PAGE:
Far too often preachers preach as if the mysteries of God can be reduced to bulleted talking points. Perhaps an even greater danger is the temtpation for preachers to preach as if they’ve mastered the art of faithfulness to God, to preach as if they’ve got it all figured out and are just peddling out success stories to the less fortunate. For the sake of illustration: my semianry degree is titled Master of Divinity … as I’ve mastered the divine! I’ve read our passage countless times. I’m convinced that I’ve mastered nothing here. Philippians 1:18-26 is a strikingly powerful message … and I don’t have success stories to peddle out. I won’t preach this message to you. I’ll merely preach to myself in front of an audience.
Find the time to read Philippians 1:18-26.
Deliverance comes through prayer and the Spirit.
In the previous passage Paul discussed the need to rejoice when Christ is preached. He now rejoices for yet another reason. He knows that he will be delivered through the prayers of the Philippian church and through the grace of the Spirit. In this context “deliverance” does not mean release from chains (Yet, Paul is in chains as he writes), but something more important: ultimate vindication. You could actually translate the word “deliverance” as “vindication” or “salvation.” Paul is confident that he is in good spiritual shape for he has the Spirit and he has the prayers of the church. Allow me this opportunity to ask you a question. What do you pray for? I’m sure you’re like many people and pray for wisdom, good health, relief from problems, among other things. When do you pray for gospel things? When do you pray for the ministries of this church? When do you pray for the salvation of your neighbor? When do you pray for your own gospel advancement efforts? Your prayers reveal your priorities.
Gospel partners exalt Christ in life and in death.
The church prays for Paul and Paul has one priority. Paul’s desire is to exalt Christ. He knows this goal can be achieved in life or in death. He can point to Christ through fruitful labor here on earth or he can point to Christ through faithfulness up to his very last breath. Paul’s is not concerned about his chains. Unlike some us if in the same situation, he is not praying for his release or for his captors to receive justice. He is not concerned that if he must die, that he would have a painless departure. No. He wants courage so that Christ may be exalted. He wants to hear “Well done, my good and faithful servant” when the time comes.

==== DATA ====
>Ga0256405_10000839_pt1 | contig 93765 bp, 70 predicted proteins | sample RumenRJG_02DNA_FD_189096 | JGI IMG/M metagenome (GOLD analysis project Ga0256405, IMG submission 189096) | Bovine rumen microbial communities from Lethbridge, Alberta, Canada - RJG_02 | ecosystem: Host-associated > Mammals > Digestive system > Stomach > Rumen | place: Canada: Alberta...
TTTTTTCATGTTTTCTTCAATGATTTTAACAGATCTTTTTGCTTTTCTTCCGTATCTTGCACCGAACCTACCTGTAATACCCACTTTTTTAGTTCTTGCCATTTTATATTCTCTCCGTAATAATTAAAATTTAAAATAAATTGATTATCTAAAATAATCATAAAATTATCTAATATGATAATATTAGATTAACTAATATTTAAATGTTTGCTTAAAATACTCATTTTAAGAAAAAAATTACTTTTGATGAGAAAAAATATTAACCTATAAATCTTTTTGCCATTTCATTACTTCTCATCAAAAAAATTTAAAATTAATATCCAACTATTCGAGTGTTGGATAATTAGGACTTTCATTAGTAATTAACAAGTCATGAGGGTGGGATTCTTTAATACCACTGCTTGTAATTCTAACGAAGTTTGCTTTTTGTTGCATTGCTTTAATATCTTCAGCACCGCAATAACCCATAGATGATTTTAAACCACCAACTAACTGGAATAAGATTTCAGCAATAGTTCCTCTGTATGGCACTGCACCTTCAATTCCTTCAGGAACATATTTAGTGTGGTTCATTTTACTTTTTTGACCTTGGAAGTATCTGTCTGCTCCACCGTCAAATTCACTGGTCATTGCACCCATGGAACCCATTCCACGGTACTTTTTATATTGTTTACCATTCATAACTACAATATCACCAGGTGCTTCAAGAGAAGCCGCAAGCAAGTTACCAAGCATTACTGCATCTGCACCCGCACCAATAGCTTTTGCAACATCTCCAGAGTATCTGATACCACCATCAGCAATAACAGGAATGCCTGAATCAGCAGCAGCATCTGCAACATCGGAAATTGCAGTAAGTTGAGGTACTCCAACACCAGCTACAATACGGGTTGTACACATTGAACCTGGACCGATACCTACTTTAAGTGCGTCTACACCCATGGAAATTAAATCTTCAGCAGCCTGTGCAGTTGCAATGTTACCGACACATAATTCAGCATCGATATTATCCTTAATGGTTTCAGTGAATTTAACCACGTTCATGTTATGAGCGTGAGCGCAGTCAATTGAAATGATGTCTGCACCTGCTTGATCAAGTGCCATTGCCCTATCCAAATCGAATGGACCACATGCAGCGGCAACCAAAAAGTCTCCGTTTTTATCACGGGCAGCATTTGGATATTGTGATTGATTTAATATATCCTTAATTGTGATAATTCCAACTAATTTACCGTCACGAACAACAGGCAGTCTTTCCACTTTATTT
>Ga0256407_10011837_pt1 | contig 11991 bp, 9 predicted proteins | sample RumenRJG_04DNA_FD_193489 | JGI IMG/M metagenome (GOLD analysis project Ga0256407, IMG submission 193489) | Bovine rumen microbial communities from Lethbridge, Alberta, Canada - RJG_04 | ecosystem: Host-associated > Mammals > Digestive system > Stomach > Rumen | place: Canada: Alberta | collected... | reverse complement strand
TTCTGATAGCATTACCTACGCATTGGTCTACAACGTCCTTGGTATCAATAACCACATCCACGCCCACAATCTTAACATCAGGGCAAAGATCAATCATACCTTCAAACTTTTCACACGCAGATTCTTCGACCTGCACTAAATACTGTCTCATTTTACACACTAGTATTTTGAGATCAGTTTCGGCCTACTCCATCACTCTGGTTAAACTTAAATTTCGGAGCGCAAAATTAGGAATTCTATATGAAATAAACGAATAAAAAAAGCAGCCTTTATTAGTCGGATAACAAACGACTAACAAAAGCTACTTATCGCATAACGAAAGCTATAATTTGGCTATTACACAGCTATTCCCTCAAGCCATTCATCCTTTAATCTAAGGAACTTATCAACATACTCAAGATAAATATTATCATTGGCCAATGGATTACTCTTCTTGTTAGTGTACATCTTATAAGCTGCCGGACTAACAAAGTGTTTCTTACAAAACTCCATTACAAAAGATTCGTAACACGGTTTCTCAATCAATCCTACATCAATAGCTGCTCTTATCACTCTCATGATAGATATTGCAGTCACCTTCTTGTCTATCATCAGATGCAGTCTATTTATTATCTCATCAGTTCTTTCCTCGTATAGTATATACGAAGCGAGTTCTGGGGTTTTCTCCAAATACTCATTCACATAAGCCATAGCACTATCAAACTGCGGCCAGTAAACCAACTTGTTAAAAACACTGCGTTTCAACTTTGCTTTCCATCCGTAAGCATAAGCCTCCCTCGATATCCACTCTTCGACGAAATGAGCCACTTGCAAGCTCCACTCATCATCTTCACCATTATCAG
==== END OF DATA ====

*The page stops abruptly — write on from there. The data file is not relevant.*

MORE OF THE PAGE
This may seem bizarre at first glance. For many of us death is something to be feared, to be held off at all cost. Many of us pray against the arrival of death at the doorstep. But not Paul. What drives Paul to think and act this way? Good theology.
To live is Christ and to die is gain.
For Paul, life is devoted to seeking and serving Christ. Life is overflowing with the character of Christ. Life is Christ–centered and Christ–empowered ministry. Life is making disciples and building the church in Christ’s name. Life is abundant. Yet, death is gain. Paul’s abundant life is not an end in itself. He knew that one day his Christ–centered life would be swallowed up in the unshielded presence of the resurrected Jesus himself. Paul’s theology is solid. “To live is Christ and to die is gain” is such a reality for Paul that he feels torn between life and death. For followers of Jesus, death should not be feared but welcomed. May we stand on such solid theology.
Gospel partnership is rooted in self-denial.
While torn between life and death, Paul wants to remain in the body. Why does Paul want to remain in the body? His answer is rooted in the well being of the church, rather than his own. He wants what’s best for the church! We often evaulate opportunities and decisions based on what’s best for us. Paul’s wants what’s best for those under his spiritual care. Paul desires to remain in the body so that the chruch will boast more of Jesus.
It’s not about you … it’s about Jesus.
It’s not about you … it’s about leading others to Jesus.